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5 Proactive Ways to Handle Your Farm’s Tight or Negative Cash Flow


Many producers have struggled to completely pay the last two years’ financial obligation and had to extend them forward in their financial plan. They are not only working to satisfy this year’s cash flow but have to also account for previous year’s shortfall or at least some amortized version of those shortfalls.

Will yields and prices be enough to put producers back into the positive side of their cash flow? Discussions and review of producer’s operations prior to harvest indicated that it was going to be close.

Farm bill payments for the 2015 crop in the form of ARC-CO and PLC are being received by some producers in Tennessee. However, since ARC-CO payments are specific to a particular county, not all producers will receive them. For producers who signed up for the PLC portion of the farm bill, they will receive  payments for wheat $0.61 per payment  bushel, corn $0.09 per payment bushel , grain sorghum $0.64 per payment bushel and long grain rice 2.9 cents per pound. There are no PLC payments for 2015 soybeans. These ARC-CO and PLC payments will be much needed and may help keep some producers in a positive cash flow.

Dry weather in Tennessee has aided the maturation of the 2016 crop and looks to have harvest wrap up this year earlier than average. While some individual areas may not have yielded well, in general yields have been above average and should come in close to record.

As harvest wraps up there definitely are some farm management issues that should be addressed. When cash flows are tight to negative, it is time to be proactive in financial planning and when talking to lenders, landowners, suppliers, and others involved in the farm operation.

Producers should consider the following:

  1. As soon as practical perform an assessment of where you are financially. It does not have to be a detailed assessment but should be somewhat thorough. Will you be able to pay all your obligations including rent, farm bills, operating loans, and debt payments that will be due within the next few months or at least before the 2017 operating loan is set up. If there is an issue, explore it with your lender now.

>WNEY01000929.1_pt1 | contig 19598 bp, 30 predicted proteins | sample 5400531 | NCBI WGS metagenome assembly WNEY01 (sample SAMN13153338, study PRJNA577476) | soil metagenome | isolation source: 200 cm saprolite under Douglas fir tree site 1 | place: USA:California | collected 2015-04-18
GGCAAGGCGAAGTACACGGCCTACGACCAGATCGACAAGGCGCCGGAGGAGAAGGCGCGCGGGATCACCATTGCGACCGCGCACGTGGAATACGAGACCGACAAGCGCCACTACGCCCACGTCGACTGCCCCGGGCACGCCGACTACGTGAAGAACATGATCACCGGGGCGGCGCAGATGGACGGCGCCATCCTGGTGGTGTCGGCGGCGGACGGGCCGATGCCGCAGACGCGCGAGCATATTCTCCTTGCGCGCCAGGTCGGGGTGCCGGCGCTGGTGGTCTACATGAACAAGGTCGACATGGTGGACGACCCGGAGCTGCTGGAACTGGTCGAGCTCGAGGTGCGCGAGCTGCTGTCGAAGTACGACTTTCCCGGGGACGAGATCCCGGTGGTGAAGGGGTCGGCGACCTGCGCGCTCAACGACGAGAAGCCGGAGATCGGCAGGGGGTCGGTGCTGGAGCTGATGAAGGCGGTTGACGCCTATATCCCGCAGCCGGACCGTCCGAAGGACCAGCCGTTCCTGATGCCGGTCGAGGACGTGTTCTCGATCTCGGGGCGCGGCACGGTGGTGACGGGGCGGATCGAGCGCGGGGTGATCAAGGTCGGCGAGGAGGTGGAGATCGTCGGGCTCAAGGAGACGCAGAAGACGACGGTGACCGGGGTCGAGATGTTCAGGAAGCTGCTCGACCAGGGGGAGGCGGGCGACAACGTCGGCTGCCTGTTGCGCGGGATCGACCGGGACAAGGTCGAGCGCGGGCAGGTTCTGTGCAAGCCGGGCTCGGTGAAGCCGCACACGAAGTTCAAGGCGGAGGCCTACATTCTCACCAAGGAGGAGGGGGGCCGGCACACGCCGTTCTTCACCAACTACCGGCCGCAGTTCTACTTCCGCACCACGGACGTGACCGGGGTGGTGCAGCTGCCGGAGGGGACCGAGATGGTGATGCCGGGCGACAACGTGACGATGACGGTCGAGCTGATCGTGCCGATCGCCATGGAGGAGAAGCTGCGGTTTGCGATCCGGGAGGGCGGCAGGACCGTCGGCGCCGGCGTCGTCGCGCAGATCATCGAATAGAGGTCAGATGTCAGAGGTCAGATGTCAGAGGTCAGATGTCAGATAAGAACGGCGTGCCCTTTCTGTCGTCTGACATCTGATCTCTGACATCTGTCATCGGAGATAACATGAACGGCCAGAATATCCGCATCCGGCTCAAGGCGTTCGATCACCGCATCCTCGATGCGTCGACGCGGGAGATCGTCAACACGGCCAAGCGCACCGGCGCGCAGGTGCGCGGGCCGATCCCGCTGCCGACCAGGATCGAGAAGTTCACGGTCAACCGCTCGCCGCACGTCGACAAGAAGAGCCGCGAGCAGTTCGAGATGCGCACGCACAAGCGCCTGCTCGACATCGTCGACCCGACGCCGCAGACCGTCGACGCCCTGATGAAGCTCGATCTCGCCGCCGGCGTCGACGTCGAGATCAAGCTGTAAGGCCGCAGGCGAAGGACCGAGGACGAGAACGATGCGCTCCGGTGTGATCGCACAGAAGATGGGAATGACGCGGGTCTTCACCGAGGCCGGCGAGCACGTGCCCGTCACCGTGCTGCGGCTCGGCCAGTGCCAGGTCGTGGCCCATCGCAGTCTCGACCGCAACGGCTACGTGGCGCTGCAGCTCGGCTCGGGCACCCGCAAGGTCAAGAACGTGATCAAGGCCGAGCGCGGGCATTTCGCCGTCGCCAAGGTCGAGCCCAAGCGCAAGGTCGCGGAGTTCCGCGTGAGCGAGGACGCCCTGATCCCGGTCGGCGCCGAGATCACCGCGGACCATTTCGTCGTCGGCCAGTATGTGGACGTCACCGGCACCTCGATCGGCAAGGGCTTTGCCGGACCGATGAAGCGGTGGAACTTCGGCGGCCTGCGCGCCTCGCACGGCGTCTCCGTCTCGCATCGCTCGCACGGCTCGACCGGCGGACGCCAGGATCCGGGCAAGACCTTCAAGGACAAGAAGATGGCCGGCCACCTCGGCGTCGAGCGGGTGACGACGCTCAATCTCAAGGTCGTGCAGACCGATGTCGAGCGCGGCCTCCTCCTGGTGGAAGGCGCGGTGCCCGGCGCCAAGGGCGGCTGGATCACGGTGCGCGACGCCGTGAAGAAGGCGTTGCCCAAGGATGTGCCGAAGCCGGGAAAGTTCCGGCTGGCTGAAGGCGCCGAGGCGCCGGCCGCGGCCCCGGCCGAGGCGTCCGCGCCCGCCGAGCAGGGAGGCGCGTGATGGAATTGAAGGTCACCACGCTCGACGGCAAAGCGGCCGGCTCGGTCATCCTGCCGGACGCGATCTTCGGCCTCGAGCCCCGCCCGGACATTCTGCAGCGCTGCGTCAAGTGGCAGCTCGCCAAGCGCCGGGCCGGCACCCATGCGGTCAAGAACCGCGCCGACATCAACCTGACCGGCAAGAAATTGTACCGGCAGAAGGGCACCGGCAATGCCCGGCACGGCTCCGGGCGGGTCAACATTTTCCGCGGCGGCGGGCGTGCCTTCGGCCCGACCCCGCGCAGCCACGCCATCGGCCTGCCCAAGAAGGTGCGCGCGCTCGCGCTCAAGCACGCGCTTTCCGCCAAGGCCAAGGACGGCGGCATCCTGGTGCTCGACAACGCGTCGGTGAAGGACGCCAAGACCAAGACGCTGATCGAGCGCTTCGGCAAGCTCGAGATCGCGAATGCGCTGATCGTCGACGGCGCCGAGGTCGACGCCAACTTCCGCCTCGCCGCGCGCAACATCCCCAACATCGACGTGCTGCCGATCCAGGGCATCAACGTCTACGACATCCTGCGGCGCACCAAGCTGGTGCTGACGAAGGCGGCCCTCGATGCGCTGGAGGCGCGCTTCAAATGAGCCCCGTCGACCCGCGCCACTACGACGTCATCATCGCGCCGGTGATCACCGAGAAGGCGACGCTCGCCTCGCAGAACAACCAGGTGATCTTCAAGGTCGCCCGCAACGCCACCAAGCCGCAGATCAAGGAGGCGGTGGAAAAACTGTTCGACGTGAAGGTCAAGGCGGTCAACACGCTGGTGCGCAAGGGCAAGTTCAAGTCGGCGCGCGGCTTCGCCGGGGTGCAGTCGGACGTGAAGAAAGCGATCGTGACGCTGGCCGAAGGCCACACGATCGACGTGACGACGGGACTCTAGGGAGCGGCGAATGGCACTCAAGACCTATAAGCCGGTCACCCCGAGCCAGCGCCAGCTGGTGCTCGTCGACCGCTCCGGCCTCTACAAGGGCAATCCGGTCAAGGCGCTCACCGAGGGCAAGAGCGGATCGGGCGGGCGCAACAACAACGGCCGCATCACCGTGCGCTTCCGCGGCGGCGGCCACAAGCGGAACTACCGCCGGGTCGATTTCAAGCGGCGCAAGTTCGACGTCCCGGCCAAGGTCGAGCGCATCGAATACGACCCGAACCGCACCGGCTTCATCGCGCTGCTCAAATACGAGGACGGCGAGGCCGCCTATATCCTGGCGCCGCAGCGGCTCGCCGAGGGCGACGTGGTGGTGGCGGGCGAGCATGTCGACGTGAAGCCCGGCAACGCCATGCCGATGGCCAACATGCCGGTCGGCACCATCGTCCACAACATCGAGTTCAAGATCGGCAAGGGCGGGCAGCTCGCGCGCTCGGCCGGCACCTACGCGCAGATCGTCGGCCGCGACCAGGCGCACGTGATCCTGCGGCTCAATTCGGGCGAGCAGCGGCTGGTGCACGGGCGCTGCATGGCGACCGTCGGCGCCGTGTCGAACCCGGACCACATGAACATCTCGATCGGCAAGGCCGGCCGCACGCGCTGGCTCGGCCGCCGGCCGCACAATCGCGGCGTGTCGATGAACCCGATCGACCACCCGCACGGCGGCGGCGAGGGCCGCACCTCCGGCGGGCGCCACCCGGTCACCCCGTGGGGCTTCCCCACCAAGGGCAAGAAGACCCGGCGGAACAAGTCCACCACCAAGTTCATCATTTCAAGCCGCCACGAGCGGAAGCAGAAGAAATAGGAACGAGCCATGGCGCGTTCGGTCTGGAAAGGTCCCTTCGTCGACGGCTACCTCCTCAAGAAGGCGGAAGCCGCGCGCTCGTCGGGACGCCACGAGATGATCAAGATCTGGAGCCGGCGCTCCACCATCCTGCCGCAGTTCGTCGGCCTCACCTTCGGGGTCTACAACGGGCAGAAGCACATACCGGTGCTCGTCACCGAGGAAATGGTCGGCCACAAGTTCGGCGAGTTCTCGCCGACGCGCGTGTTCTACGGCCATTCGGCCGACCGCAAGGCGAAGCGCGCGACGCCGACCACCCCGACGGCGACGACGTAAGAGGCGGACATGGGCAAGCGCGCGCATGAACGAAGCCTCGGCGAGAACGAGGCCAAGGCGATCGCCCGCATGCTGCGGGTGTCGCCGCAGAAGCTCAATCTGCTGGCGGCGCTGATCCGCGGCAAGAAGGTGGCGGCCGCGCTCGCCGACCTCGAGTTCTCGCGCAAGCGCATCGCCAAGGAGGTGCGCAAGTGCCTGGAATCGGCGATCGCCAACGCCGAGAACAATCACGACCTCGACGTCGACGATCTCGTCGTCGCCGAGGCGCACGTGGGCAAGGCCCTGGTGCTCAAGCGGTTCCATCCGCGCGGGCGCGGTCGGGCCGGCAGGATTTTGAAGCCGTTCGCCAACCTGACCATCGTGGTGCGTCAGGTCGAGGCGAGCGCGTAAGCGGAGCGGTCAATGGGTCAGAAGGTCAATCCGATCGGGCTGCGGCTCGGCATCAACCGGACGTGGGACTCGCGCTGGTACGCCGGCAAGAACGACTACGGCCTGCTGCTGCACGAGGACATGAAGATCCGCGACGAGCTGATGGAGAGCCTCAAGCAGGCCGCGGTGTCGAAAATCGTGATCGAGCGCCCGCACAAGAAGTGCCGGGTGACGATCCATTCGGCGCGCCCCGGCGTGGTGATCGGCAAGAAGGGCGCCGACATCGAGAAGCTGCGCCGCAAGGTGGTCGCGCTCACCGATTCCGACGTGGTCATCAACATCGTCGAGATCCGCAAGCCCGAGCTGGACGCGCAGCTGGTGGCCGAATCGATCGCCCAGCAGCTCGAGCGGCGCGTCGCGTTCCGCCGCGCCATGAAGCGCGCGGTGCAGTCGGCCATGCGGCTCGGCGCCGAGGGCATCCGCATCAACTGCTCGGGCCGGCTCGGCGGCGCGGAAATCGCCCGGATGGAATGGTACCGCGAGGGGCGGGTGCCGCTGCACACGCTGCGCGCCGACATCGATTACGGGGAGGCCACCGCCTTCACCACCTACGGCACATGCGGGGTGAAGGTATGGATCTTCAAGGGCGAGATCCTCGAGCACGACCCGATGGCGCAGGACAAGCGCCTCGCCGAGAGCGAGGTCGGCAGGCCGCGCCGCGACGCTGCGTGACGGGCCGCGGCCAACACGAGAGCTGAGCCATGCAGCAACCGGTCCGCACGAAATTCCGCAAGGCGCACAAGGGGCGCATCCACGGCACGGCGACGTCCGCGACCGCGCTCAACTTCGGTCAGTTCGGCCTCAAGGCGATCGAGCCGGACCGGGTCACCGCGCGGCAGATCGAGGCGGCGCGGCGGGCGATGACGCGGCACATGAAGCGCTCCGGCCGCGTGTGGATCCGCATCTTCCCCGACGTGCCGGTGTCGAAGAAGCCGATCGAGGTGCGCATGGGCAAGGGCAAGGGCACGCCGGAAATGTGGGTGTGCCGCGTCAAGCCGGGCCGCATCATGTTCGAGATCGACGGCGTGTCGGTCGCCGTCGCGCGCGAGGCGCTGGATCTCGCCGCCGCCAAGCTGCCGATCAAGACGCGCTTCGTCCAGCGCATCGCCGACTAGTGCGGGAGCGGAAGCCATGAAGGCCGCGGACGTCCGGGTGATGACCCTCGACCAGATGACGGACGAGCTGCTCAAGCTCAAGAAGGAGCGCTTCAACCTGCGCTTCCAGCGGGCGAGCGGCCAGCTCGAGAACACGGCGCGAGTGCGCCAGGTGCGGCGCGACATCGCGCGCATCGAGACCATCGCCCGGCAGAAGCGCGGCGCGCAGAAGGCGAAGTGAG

2. Will there be any major changes in the operation in 2017? If this is the 2nd or 3rd year that a producer has come up short financially in their cash flow, a major change is needed. A windfall year is not currently projected for 2017 so it may be some unpleasant changes have to be made. Liquidation of any assets and how that may affect the operation should be explored. Involve your lender and accountant or tax preparer as to the impact of selling assets on the operation.
  3. Sketch out a farm financial plan, revisions can occur later. If the acreage plan is known or most of it has been determined, use it to your advantage. If financially feasible, start exploring input deals or arrangements. Generally the best seed deals for prices and or financial terms happen when they are secured early. Producers in 2017 will again have to contain production costs or increase yields or both to be sustainable. Visit with your suppliers on what inputs will cost in 2017 and how they can be managed. Evaluate seed varieties from University Research & Extension trials as well seed company data.
  4. Evaluate your production system. Is it working? Discuss with your consultant, County Extension Agent or other advisors your production systems and whether any changes are suggested. Did problems either weed, insect, disease, or fertility develop in 2016 that will make you change systems in 2017. Know your fertility needs and start pricing their costs.
  5. Visit with your accountant/tax preparer for any tax planning for the 2016 crop year. Keep in mind any carryover sales from 2015 that occurred in 2016 and if any inputs were prepaid in 2015 for 2016. Any equipment purchases must be made for economic reasons not just to reduce income taxes. Should any crop be carried over to 2017 to sell and should any inputs be prepaid now for 2017?

Many decisions for producers to make as the 2016 crop wraps up. Tennessee has been fortunate and overall has had good growing conditions during the year and ideal harvest weather. Other areas have not been as fortunate and will have a different set of issues to deal with.  The Land Grant University System including Extension and Research is willing and able to assist producers. We are just a call or email away and it is our mission to work with and assist producers in good and not so good times.

Source: Chuck Danehower, Southeast Farm Press

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